Northern Mockingbird. (photo by Todd G. Areos)

Northern Mockingbirds – a winter songster

Published 10:13am Monday, January 7, 2013

It’s a cold winter day and you’re walking to the office or back from a quick trip to the grocery store and you hear a bird singing in the depths of winter. That is always a surprise as most of us expect to hear birds singing in the springtime with the onset of the breeding season.

Mockingbirds are just a little different. Both the males and females establish territories to defend a food source during the winter months.

Even many non-birders amongst us are familiar with mockingbirds. Compared to many birds, they are obvious, noisy and very easy to see. They sing from exposed perches, chase the cat and can be generally annoying.

Northern Mockingbirds are found from coast to coast throughout the United States and are resident in our area of the Carolinas throughout the year. They are about the size of a slim American Robin with a long grey, black and white tail. Their overall pale gray plumage is only broken by a black line in front of the eye and black and white wings. They also have a somewhat staring yellow orange eye that seems to make them appear even more inquisitive.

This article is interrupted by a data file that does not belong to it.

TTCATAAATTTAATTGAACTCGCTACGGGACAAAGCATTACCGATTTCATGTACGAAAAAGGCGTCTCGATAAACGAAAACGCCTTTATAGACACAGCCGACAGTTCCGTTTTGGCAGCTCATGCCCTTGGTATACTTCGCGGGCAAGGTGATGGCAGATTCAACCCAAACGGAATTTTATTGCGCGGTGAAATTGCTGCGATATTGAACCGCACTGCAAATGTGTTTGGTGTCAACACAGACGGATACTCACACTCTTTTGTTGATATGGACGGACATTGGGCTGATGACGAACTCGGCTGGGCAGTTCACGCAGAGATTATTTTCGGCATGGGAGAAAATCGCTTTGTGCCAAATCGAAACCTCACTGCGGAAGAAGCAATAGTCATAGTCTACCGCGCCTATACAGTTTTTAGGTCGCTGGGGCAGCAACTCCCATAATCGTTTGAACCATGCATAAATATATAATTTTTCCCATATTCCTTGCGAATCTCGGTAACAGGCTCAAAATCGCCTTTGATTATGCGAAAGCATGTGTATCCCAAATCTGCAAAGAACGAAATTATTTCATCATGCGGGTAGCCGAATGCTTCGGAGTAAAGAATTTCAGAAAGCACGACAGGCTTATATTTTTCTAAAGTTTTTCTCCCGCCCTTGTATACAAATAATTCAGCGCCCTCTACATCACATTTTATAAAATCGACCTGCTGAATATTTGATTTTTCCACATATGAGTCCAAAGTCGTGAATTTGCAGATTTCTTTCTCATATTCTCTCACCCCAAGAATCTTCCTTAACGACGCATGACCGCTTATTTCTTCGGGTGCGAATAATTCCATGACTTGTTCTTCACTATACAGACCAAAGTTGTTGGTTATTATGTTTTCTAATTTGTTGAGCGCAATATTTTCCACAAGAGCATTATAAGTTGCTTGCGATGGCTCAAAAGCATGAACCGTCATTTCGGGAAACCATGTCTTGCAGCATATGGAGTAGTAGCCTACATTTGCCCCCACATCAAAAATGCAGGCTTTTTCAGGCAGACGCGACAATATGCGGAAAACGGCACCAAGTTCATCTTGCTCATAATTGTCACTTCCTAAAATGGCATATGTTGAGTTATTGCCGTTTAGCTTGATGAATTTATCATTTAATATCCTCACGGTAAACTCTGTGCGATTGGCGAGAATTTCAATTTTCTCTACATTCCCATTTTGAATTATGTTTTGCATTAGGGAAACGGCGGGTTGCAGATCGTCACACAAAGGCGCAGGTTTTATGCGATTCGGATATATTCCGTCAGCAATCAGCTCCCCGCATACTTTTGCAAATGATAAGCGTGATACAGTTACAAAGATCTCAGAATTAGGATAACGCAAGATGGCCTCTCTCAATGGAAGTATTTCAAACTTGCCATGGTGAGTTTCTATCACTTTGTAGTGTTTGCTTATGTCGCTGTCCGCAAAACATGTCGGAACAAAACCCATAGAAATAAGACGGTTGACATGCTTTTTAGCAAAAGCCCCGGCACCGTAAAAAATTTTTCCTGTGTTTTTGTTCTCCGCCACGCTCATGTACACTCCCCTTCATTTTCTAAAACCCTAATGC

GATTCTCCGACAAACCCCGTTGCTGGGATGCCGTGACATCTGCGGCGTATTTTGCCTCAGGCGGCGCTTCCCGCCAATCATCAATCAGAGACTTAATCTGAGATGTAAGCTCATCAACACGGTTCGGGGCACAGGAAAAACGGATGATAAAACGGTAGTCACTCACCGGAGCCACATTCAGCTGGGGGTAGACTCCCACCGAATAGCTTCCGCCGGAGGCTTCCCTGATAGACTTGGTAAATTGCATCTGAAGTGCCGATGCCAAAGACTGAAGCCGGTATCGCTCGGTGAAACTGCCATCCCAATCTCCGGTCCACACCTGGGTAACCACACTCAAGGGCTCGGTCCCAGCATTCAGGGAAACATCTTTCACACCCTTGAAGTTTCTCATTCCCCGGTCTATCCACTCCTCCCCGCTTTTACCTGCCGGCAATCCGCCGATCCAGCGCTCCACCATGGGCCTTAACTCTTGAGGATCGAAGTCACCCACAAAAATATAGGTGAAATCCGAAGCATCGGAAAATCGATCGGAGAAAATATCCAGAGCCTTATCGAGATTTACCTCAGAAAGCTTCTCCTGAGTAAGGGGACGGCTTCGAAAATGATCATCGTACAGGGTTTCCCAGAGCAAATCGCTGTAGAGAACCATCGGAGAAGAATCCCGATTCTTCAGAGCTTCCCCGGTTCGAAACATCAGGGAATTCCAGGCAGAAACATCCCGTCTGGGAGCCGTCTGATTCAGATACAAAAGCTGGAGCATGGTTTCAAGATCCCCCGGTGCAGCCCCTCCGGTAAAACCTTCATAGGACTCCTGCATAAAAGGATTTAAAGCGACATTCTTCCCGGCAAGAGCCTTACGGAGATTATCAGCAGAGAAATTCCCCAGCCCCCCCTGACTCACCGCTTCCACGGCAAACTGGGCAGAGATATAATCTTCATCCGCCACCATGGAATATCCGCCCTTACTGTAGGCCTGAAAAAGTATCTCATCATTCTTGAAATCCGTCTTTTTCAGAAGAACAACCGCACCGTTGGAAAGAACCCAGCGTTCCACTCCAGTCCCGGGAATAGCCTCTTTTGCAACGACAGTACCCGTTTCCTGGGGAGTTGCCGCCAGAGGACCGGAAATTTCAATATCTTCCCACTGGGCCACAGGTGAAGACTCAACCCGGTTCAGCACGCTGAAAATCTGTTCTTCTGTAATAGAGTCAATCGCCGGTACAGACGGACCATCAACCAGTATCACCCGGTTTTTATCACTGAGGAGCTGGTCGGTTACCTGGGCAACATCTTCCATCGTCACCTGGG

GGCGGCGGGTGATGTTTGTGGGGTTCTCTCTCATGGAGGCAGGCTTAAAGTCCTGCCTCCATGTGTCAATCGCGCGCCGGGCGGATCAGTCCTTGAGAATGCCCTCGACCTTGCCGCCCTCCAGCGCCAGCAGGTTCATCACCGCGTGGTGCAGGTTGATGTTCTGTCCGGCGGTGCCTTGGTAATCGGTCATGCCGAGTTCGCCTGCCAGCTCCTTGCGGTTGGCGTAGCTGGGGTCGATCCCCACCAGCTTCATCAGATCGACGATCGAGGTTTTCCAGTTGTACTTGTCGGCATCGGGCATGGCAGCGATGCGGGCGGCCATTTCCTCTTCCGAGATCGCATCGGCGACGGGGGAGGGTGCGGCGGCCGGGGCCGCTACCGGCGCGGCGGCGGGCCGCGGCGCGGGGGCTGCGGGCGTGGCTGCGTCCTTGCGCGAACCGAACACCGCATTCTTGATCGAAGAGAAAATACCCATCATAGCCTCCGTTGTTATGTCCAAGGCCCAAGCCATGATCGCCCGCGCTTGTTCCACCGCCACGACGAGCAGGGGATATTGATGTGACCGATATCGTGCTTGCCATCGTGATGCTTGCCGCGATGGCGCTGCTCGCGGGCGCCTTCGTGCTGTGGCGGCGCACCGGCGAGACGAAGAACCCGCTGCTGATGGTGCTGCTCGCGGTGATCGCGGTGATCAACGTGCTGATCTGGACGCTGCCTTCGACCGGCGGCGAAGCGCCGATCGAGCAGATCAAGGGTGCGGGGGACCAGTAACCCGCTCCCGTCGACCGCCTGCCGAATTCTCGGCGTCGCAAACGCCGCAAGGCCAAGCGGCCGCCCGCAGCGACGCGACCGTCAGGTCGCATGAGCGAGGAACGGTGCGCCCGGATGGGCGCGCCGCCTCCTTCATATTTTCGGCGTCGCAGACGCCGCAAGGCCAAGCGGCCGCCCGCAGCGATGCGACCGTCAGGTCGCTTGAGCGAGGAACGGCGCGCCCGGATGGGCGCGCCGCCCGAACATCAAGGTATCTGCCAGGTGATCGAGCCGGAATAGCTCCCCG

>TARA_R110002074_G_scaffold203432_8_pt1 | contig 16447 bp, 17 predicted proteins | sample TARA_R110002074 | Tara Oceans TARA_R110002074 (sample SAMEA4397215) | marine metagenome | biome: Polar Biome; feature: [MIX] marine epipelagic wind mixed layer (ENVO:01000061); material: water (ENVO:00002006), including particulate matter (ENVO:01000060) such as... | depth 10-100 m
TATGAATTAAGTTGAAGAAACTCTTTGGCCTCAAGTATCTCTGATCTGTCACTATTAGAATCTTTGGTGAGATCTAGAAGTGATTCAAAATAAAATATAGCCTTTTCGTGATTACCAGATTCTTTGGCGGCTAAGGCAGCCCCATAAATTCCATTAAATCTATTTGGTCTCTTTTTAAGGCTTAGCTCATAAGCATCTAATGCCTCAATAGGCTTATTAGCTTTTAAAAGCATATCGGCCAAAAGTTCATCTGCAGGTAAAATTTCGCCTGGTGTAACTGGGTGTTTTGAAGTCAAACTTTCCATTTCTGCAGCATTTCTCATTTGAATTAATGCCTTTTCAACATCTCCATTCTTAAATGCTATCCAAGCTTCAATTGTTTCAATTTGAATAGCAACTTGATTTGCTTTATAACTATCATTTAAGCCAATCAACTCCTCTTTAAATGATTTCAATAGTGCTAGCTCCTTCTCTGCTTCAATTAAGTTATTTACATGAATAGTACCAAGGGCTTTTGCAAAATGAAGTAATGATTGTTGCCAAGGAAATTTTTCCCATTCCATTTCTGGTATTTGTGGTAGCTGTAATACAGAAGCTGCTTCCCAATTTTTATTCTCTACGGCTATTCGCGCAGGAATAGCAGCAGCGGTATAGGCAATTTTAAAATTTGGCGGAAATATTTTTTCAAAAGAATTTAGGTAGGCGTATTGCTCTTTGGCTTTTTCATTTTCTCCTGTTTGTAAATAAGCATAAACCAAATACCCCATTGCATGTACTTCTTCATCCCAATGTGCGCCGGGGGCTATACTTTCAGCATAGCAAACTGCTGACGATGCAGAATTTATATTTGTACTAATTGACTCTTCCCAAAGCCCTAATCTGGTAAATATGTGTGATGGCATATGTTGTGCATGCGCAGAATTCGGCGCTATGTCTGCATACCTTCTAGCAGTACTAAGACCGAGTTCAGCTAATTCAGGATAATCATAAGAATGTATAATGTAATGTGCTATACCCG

Because of their incredible singing ability and repertoire, Northern Mockingbirds used to be popular cage birds back in the 19th century. Needless to say that this had a detrimental effect on the bird’s numbers and the Mockingbird became scarce to absent in many areas of the east coast. Thankfully public attitudes to keeping wild birds in cages soon changed and the bird regained its former stronghold. Since then the Mockingbird has extended its range and now occurs north into the fringes of Southern Canada. Aside from a few records in Alaska, Mockingbirds occur in every state in the country and have adapted very well to the human adaptation of the environment. Actually Mockingbirds seem to prefer a more open habitat and they have become a common sight in towns and gardens throughout the country. 

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